Joined: Tue Sep 13, 2016 5:05 pm
Posts: 3
I have been depressed since I was a child, now in my late 40s I have been disabled by it. For my whole life I worked through it, college, military, great job, but always miserable,to the point I had to be periodically hospitalized. Still I survived it until 4 years ago it hit the fan. Multiple deaths in my family including a suicide, combined with having to lay off employees and working 80 hours a week I lost it. OK, all said and done I have been through 20 different prescriptions and nothing worked to date. I had a stomach surgery over a year ago they gave me percocet and after 2 days I felt alive, not high, (take it with a grain of salt since I have never been high per say, drunk a few times in college for sure)functioning, not over eating, getting everything done, no obsessing and more. Immediately I started taking 1 pill a day instead if three and I broke that one pill into 2. It lasted me 3 weeks and I was the happiest ever. Anyway it ended and back to the normal crapola. So my research has brought me here. I just got a new doc today and I told him everything, I just have a feeling he is like most psychs, not open to anything, nothing new, etc. It's like do I have to go say I am a drug addict just to try something new. Ugh, I swear so m any doctors never read anything new. My life is so derailed I feel like jumping off a bridge and not from depression more from frustration over uninformed doctors.


Top
 Profile  
 
PostPosted: Fri Sep 16, 2016 12:43 pm 
Offline
Moderator
Moderator
User avatar

Joined: Sun Jan 02, 2011 12:35 am
Posts: 2801
Location: Southwest
Hi winklers,

That is a horrible story you told. Have you ever had a hormone panel done to see if that may be contributing to your mental state? Just a thought. My wife suffered from both depression and a messed up hormone system that brought on panic attacks and anxiety. She is now on Paxil and a hormone cream that leveled her out and now she's fine. You need to go to a professional who knows what to look for on the panel. Many OB/Gyns wrote her off saying it was all in her mind until a team of nurses told her that her hormones were completely out of whack. Once she got the cream it balanced her system out.

Just my 2¢ worth,

rule

_________________
Don't take yourself so damn seriously


Top
 Profile  
 
PostPosted: Sun Sep 25, 2016 12:26 pm 
Offline
Average Poster
Average Poster

Joined: Sat Sep 24, 2016 8:03 am
Posts: 11
The neurochemical hypothesis of depression ala "Listening to Prozac" doesn't seem to be working out very well. (I'd suggest reading Kirsch's "The Emperor's New Drugs," which isn't as depressing as it sounds.)

That said, the best theory on depression I've read lately is the idea that depression has three dimensions:

1. Capacity to enjoy life. Usually expressed as the capacity to anticipate feeling good. Anatomically, the "reward center" in the nucleus accumbens is where the action is. Chemically it comes down to dopamine.
2. Ability to think. This is not anatomically localized. Chemically we tend to focus on the NMDA receptor.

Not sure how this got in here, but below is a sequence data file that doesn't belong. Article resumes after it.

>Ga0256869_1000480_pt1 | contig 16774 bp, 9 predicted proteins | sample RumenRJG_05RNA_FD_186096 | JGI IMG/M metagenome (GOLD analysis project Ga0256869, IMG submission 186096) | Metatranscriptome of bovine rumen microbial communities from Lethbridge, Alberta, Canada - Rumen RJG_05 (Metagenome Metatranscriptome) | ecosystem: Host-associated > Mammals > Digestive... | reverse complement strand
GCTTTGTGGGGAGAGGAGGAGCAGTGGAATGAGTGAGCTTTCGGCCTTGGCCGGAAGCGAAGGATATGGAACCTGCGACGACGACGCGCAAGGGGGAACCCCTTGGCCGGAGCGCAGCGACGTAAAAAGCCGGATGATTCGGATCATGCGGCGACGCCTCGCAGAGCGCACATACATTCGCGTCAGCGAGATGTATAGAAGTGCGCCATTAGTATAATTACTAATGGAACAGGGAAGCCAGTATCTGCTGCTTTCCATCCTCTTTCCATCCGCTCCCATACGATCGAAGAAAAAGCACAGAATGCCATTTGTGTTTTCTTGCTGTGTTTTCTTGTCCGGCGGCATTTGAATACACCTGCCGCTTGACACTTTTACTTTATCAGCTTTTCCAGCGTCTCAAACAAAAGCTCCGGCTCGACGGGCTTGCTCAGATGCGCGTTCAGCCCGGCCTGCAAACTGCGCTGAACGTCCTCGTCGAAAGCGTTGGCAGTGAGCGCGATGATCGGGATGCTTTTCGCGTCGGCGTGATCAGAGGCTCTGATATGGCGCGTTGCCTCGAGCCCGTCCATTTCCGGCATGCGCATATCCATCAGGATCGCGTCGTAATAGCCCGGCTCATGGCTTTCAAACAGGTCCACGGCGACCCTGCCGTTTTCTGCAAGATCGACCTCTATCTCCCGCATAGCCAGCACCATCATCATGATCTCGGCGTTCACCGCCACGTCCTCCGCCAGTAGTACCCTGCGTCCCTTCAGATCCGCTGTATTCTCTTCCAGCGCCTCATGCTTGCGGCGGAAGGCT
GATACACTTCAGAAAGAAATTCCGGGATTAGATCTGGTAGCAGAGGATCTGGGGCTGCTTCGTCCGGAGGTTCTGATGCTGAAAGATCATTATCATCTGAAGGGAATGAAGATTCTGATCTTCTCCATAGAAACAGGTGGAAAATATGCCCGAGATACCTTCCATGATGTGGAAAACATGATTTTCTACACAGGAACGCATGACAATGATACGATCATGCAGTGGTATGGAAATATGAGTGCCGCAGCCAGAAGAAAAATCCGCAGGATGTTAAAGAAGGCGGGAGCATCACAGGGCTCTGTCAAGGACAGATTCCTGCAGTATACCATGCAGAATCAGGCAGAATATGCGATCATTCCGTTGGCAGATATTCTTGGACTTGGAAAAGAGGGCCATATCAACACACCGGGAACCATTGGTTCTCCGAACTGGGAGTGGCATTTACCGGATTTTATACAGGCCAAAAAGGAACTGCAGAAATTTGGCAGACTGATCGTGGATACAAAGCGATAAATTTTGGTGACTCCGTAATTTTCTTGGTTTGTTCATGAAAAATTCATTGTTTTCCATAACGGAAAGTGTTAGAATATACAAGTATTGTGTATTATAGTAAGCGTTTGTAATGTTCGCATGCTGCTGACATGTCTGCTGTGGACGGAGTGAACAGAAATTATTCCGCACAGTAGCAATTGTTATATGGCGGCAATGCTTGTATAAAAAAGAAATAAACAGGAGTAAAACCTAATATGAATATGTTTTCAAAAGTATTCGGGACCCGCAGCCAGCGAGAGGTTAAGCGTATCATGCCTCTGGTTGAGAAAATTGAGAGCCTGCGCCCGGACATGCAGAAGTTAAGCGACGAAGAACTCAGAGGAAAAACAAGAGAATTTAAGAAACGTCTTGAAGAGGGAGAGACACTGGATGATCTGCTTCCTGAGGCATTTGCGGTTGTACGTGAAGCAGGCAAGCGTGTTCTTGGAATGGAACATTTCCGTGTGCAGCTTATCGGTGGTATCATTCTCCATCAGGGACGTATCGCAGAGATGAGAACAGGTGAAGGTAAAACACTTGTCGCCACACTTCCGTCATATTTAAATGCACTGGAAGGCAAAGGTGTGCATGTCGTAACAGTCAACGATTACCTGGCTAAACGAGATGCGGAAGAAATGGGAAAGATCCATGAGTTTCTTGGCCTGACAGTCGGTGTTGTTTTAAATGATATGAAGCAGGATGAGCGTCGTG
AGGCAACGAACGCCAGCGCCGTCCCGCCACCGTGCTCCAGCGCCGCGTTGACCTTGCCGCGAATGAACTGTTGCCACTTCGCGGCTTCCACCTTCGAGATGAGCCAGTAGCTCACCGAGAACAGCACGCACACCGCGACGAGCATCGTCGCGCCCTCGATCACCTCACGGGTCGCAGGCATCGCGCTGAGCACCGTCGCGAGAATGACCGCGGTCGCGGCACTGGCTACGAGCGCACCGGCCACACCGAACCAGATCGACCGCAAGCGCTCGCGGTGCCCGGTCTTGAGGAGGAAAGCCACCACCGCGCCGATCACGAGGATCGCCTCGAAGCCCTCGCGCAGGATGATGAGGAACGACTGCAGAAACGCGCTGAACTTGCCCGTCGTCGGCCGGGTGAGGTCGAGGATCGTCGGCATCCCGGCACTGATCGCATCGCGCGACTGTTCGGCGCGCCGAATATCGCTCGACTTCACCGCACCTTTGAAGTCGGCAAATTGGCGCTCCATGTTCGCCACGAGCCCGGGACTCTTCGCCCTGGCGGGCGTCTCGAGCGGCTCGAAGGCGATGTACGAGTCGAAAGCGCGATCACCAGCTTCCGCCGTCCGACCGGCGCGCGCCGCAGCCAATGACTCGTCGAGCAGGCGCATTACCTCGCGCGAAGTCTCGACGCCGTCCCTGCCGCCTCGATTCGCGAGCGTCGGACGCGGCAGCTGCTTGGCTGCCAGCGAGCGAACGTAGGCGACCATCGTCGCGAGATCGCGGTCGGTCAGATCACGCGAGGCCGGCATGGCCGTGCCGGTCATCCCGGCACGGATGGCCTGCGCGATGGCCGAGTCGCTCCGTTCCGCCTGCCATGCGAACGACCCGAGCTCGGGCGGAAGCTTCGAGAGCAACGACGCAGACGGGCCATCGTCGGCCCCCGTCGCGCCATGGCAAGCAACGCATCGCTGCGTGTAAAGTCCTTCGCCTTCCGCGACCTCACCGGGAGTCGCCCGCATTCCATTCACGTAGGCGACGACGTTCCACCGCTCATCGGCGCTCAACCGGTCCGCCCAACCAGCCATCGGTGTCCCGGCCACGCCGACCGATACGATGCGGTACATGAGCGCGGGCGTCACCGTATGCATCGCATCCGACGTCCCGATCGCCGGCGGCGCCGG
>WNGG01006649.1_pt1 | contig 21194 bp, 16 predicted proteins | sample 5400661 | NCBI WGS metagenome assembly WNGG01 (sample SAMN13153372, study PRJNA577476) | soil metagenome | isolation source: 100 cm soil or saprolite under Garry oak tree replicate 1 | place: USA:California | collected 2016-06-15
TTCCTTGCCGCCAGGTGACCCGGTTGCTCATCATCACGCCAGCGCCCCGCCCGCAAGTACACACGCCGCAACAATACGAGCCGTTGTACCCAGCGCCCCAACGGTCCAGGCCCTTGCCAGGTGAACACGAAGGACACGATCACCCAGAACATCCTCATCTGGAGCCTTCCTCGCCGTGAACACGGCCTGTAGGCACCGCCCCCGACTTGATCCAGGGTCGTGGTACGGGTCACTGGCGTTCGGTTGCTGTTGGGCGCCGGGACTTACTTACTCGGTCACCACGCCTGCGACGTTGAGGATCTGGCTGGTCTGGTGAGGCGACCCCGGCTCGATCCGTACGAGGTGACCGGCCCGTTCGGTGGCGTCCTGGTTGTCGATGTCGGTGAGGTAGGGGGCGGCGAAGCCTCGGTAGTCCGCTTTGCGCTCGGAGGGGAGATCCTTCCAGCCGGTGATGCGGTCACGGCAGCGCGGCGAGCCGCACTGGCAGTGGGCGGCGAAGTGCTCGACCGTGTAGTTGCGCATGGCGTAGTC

3. General energy level, aka "arousal." Anatomically I think of this as a brainstem function, although the body and the environment play key roles. Chemically we tend to think of adrenaline (or, when found in the brain, norepinephrine).

This is a narrative, not a fact, but perhaps not a bad conceptual framework for some purposes. Works OK as long as you understand that no brain chemical is "responsible" for any particular function, that no drug affects just one system, and that one should't assume that the brain necessarily precedes the mind.

Theory is, depression results from low levels of all three: anhedonia (inability to imagine feeling good), can't think straight, low energy. That describes some of us, but not all of us. You can have agitated depression where you have high energy and can't sleep, and also can't think and can't enjoy life. If you're an addict, you can be able to think just fine (in fact you might seek to dial that back sometimes) yet have anhedonia and low energy, and feel depressed as a result. If you're bipolar, all three things may vary independently. That's in part why there is no "magic bullet" for depression.

To date, the drugs we use for depression seem to affect NMDA as much as anything. Yet the sine qua non of depression (according to theory) is a defect in the reward system. In this respect, depression and addiction have a common origin. And we don't really have much in the way of legal, generally accepted meds that get at the reward system. It's not even clear that "we," as a society, have any interest in developing such meds. We say that any attempt to influence limbic dopamine is addiction per se.

What's the difference between a drug and a medicine? We say that "drugs" are chemicals that are only ever bad; and in the case of, say, cocaine or a straight mu agonist, that's a good bet. Does it then follow that "medicines" are chemicals that are only ever good? Buprenorphine can go either way, and "we" aren't comfortable with that ambiguity, and we seek chemicals that basically can't be used as "drugs." So don't hold your breath waiting for bup to be approved for depression; that's just not how we roll. Frankly I'm amazed Welbutrin made the cut.